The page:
Williams himself gives a very extroverted - and all too well familiar performance, utilising his comedic and improvisational comedy skills - although in my eyes, he did it better as physician, Malcolm Sayer in Awakenings, because to me, that role felt more natural, believable and that he had to subsume in the role and put aside his funny shenanigans. That, and it had the better screenplay. Patch Adams feels more like Awakenings meets a part of Dead Poets Society meets a part of Good Morning, Vietnam: it's a fish- out- of- water tale with a new doctor moving to a new hospital and who changes things up and shocks traditionalists and the establishment with his newfound ways. Plus, because of the way it looks on screen, it is more glamourised and has an even more mainstream, lighter feel than Awakenings. The film also cuts corners with regards to simplifying scenarios and having a more sentimental and preachy feel; the drama and narrative, whilst it is not complex or very taxing, still manages to entertain and be engaging.

Like many of his movies, but more through his films from the 1980s and 1990s, there is a social commentary or some kind of emotional purity that is evoked through and that many of Robin's onscreen characters do display sentimental or emotional aspects of their personalities. And yet these aspects are more than often overlooked because audiences choose to focus and concentrate more on his wacky, at times offbeat and funny demeanour. And see Robin more as a comedian and a person who makes us laugh. And here, this is also the case with Patch Adams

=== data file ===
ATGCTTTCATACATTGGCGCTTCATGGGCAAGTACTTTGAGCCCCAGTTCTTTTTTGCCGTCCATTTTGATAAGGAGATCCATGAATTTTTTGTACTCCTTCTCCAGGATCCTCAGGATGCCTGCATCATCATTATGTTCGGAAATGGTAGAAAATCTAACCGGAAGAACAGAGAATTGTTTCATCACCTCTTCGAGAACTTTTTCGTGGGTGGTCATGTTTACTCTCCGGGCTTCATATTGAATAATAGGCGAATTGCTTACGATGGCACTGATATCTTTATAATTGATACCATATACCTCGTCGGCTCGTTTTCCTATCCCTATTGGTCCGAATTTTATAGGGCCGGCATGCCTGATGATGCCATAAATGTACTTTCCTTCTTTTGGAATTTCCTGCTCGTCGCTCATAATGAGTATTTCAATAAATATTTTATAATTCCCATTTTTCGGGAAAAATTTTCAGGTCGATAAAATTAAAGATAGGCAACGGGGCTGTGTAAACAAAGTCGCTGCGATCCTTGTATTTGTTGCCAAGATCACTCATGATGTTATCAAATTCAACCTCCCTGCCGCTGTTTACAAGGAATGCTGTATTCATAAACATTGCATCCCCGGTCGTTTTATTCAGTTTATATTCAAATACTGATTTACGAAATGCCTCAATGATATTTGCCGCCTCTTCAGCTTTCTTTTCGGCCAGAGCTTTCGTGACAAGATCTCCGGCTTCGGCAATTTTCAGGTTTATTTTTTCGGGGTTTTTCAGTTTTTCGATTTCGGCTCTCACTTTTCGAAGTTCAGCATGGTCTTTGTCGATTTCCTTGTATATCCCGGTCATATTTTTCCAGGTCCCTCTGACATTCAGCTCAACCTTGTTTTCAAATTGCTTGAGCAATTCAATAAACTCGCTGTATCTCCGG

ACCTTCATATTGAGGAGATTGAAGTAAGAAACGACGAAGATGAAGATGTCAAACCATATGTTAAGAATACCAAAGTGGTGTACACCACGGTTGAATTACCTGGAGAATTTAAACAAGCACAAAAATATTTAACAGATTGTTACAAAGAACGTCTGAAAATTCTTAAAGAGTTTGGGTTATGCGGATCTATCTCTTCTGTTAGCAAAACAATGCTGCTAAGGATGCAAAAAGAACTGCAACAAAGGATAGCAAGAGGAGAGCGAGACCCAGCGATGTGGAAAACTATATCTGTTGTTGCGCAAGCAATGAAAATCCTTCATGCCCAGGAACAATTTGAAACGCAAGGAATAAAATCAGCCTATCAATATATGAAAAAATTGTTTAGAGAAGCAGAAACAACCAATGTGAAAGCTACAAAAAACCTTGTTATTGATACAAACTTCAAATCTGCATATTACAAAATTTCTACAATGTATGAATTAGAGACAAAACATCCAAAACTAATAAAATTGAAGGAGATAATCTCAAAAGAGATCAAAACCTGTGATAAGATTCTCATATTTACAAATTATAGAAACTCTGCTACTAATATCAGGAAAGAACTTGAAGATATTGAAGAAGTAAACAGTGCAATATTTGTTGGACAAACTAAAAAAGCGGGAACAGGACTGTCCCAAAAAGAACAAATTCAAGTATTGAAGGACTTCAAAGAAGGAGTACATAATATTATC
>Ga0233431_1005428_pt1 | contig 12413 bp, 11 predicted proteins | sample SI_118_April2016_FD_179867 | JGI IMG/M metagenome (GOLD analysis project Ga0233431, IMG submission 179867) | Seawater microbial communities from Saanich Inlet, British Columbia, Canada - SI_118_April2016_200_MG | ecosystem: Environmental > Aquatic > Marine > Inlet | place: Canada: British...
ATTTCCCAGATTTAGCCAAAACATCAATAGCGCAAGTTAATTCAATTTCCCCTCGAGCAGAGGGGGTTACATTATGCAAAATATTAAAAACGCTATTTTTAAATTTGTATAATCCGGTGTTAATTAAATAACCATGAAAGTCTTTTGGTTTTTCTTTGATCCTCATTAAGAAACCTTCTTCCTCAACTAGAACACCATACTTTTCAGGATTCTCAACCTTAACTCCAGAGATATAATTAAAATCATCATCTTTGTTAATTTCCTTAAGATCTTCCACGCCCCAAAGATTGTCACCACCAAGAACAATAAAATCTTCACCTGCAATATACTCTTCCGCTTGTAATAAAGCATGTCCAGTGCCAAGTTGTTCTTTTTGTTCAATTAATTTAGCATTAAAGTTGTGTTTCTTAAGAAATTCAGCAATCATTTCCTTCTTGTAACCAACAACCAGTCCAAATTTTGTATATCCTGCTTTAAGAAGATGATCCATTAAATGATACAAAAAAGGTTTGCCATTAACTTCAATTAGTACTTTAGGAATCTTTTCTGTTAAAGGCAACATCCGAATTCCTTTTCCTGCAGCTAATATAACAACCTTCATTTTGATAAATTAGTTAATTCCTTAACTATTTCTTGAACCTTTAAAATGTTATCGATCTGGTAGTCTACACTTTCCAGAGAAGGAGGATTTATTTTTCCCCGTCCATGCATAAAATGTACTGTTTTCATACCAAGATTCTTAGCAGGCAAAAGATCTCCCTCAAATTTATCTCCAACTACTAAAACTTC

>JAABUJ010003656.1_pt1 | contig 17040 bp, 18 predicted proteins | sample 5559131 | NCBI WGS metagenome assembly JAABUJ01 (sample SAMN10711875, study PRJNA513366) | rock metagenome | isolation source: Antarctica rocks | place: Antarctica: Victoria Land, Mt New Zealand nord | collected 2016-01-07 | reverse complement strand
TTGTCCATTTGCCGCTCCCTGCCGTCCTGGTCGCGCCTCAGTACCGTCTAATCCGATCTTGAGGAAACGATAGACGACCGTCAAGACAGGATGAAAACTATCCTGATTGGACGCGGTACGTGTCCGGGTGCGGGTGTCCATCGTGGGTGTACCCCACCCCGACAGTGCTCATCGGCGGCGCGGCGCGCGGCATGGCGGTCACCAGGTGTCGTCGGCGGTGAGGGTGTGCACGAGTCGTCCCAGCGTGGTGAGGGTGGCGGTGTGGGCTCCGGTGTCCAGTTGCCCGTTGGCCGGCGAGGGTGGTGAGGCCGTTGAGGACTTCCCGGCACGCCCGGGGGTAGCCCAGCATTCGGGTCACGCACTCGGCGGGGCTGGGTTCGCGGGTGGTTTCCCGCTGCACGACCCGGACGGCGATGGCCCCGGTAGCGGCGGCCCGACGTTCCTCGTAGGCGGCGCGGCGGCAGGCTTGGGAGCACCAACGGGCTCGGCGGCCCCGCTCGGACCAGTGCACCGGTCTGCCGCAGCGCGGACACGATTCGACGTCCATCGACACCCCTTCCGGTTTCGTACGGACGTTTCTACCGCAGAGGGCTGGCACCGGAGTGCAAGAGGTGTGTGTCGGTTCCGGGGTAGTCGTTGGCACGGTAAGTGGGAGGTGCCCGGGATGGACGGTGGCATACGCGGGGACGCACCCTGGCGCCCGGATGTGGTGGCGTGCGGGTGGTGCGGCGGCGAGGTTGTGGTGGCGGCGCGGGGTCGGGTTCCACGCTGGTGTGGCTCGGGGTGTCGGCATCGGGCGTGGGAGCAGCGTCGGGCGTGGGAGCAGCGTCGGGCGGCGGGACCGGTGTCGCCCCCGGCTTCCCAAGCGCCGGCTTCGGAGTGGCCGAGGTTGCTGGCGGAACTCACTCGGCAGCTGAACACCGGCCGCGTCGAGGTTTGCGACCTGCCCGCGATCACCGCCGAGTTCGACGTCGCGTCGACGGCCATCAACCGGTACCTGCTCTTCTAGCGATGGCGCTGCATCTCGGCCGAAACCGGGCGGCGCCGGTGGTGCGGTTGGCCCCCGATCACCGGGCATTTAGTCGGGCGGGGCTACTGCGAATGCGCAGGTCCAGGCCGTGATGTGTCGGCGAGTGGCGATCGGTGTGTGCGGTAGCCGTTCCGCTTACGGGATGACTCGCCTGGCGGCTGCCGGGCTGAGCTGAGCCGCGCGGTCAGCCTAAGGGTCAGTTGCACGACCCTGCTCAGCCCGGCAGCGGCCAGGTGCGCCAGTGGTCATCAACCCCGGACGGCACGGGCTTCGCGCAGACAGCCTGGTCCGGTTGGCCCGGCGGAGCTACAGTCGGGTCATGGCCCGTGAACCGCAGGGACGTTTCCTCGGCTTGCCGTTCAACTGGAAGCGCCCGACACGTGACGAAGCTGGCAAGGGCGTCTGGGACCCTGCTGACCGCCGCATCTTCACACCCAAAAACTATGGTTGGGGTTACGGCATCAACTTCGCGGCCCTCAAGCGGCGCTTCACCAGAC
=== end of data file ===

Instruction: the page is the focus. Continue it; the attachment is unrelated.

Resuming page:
Robin Williams does his usually funny guy routine but here, it is very endearing and also restrained: it's entertaining yet never overwhelming, nor does he overdo it and it is balanced rather well with his dramatic acting. He shines through in his physical and improv humour as the so-called clown, trying to cheer up his patients, but the bigwigs at the top are not happy and are unimpressed by Patch's noble efforts, and sees him mocking the medical profession. Robin does well with such middling and maudlin material that he was given, which also feels trite at times.